Pros and cons of the point rating system

A five, a four, a three, or “bad” are grades that are clear from school. It would seem what else is needed for an objective assessment of a student’s knowledge. What about 88, 74 or 67 points? Let’s try to figure it out.

The knowledge and skills of learners can be measured by different systems. One of them is point-rating.

Most residents of the post-Soviet space, former schoolchildren, are accustomed to a five-point scale. We immediately understand that:

  • 5 – “excellent”;
  • 4 – “good”;
  • 3 – “satisfactory” (well, at least not 2, this avoids a retake);
  • 2 or 1 is when you don’t know anything at all.

For clarification, some teachers add + or – to the mark. Very comfortably!

And when behavior is also to be assessed, a double assessment can be put in a journal or diary. For example, 5/2, where five is a real indicator of the level of knowledge, for example, for an essay, and two is a signal that the student is rude or distracted in the lesson.

In Western countries, the so-called. Bolognese assessment system – point-rating, 100-point. In recent years, it has been actively implemented in our country.

It was from her that the division into bachelors and masters began. But the score for the points has not yet taken root to the end.

Although some top universities (Higher School of Economics, Peoples’ Friendship University of Russia, Moscow University of Finance and Law, Moscow State Pedagogical University, etc.) already have a rating system.

As, probably, with any phenomenon, in the point-rating system one can find both pros and cons.

Let’s start with the merits:

  • It is assumed that the rating system reflects the various aspects of training fairly accurately. With traditional students, the student may not attend classes, the whole semester “beat the thumbs”, but come to the exam, answer brilliantly and get an A.
  • Well, simply because he himself is such a genius, either he learned this one single question, or carried a cheat sheet with him. With BRS, this trick will not work. The student needs to show himself with dignity throughout the year.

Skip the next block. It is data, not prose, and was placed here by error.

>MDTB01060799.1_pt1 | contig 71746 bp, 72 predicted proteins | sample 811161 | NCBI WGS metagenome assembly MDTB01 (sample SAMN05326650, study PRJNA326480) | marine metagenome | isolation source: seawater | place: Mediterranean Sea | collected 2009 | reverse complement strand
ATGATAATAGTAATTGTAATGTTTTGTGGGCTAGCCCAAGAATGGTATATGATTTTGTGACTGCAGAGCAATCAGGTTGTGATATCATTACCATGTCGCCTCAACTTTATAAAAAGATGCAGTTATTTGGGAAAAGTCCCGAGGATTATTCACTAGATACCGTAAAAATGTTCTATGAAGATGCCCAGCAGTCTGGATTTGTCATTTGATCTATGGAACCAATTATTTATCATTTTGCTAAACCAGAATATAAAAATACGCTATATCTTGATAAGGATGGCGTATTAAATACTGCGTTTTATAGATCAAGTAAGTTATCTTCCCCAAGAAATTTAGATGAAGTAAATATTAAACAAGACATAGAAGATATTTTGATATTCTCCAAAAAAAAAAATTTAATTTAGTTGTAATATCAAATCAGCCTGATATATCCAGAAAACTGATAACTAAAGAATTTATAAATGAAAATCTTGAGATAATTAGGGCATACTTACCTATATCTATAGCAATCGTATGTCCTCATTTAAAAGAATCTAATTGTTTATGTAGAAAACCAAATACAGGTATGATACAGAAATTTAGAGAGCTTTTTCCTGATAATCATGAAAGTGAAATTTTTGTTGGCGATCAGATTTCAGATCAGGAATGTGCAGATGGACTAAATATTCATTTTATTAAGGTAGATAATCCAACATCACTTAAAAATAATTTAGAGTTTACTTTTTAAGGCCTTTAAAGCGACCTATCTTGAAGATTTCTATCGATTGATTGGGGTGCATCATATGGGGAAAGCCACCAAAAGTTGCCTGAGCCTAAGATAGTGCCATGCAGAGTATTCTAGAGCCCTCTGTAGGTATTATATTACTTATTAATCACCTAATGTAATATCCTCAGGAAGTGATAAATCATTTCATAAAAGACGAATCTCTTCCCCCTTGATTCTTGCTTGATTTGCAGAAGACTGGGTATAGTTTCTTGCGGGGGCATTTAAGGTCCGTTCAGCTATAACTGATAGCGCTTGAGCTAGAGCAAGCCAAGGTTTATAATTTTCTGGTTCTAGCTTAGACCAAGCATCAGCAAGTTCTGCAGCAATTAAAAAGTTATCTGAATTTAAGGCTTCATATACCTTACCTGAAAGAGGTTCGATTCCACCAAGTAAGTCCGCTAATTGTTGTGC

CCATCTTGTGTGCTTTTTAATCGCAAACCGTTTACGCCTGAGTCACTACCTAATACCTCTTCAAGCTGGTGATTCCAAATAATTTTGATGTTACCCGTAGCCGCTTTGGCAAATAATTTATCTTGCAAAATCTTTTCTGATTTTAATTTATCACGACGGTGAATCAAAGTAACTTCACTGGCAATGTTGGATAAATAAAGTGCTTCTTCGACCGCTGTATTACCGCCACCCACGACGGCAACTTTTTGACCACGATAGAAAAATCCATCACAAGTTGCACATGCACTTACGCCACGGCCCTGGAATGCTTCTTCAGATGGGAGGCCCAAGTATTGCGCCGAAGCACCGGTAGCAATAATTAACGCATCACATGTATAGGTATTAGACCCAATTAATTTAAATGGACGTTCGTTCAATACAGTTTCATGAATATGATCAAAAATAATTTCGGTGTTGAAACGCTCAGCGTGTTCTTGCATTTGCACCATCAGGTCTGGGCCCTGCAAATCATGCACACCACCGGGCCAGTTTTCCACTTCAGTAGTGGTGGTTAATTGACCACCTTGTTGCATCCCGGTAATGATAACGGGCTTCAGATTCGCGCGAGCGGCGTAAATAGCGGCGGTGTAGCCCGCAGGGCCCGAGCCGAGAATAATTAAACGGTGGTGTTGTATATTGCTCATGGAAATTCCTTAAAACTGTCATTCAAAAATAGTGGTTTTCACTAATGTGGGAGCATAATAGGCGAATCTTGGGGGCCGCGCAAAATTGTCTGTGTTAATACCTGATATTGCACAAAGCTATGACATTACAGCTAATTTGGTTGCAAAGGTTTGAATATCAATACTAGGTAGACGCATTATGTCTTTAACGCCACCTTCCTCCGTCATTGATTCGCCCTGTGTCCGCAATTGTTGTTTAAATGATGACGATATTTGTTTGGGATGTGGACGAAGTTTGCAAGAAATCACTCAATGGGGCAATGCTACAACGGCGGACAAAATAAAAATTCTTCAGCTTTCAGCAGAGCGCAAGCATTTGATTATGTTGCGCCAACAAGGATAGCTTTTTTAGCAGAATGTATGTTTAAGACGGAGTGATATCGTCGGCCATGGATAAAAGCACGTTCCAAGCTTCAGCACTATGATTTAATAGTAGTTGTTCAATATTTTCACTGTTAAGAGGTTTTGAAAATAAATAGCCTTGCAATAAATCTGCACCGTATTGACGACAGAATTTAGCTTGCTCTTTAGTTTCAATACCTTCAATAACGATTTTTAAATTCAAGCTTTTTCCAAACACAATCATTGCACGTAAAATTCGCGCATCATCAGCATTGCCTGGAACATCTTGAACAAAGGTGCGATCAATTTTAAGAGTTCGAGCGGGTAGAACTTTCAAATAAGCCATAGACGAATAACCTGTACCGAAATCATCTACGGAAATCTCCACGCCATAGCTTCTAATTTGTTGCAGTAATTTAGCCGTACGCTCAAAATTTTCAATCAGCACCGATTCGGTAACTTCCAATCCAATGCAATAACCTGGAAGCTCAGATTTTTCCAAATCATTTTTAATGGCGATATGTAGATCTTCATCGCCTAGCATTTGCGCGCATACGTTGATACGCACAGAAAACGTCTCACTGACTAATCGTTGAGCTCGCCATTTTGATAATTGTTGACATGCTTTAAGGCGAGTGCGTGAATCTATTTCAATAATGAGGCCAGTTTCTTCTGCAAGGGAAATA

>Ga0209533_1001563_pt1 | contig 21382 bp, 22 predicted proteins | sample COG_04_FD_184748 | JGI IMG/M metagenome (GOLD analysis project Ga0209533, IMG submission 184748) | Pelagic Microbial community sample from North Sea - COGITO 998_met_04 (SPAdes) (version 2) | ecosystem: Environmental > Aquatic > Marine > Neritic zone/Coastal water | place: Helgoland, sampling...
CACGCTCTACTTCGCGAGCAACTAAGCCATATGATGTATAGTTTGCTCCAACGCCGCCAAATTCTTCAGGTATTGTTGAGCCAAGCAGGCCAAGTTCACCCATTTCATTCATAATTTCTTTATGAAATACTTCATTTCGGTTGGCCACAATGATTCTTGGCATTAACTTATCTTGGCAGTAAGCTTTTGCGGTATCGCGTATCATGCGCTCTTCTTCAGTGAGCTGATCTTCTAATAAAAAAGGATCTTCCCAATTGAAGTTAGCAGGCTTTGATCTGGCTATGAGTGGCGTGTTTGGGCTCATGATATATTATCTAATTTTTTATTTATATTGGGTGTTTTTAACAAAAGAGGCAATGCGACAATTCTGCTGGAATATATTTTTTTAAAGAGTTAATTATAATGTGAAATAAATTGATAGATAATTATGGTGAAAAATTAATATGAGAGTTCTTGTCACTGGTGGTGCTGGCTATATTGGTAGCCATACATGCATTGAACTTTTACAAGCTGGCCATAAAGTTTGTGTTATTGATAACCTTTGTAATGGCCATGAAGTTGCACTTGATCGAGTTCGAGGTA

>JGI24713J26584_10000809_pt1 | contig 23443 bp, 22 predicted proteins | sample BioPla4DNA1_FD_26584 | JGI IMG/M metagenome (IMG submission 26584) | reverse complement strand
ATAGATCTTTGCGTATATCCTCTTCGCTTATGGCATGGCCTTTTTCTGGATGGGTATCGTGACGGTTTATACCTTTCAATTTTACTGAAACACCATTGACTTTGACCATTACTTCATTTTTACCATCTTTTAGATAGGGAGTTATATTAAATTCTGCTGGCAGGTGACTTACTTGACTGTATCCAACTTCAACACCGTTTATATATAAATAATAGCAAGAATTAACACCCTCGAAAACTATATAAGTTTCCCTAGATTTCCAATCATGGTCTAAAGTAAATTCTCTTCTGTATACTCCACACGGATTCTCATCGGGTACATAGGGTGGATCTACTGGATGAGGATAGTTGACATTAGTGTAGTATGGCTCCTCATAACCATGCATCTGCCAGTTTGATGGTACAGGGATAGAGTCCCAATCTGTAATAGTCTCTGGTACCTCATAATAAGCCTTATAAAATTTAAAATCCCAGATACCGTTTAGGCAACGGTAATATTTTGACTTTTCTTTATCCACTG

• Accordingly, this approach always maintains high motivation among the guys. Didn’t work out to earn a point today? The moment has not been missed. You can try tomorrow.
  • Holders of the highest scores (exactly how many – each university sets independently, on average from 90 to 100) have the right to apply for preferences:
    • reduction in tuition fees;
    • trips to private prestigious events, foreign internships, etc.

On a five-point scale, identifying the most worthy is much more difficult.

  • The questions of excellent and poor students immediately disappear: Why was Ivanov / Petrov / Sidorov given the same grade as me? He didn’t do anything!

And now the disadvantages:

  • Students with a rating system of assessments may increase the level of stress, dissatisfaction with oneself. Not everyone succeeds in reaching 100 points. Many perfectionists will take even 90 and up as a compromise. In the past, they would have been excellent or good. With a point-rating system, they risk feeling like failures.
  • The evaluation criteria are still subjective. It is impossible, after all, to prescribe clear instructions for teachers, in what cases and how to assess students with point accuracy. It means that it just doesn’t work out all the same.

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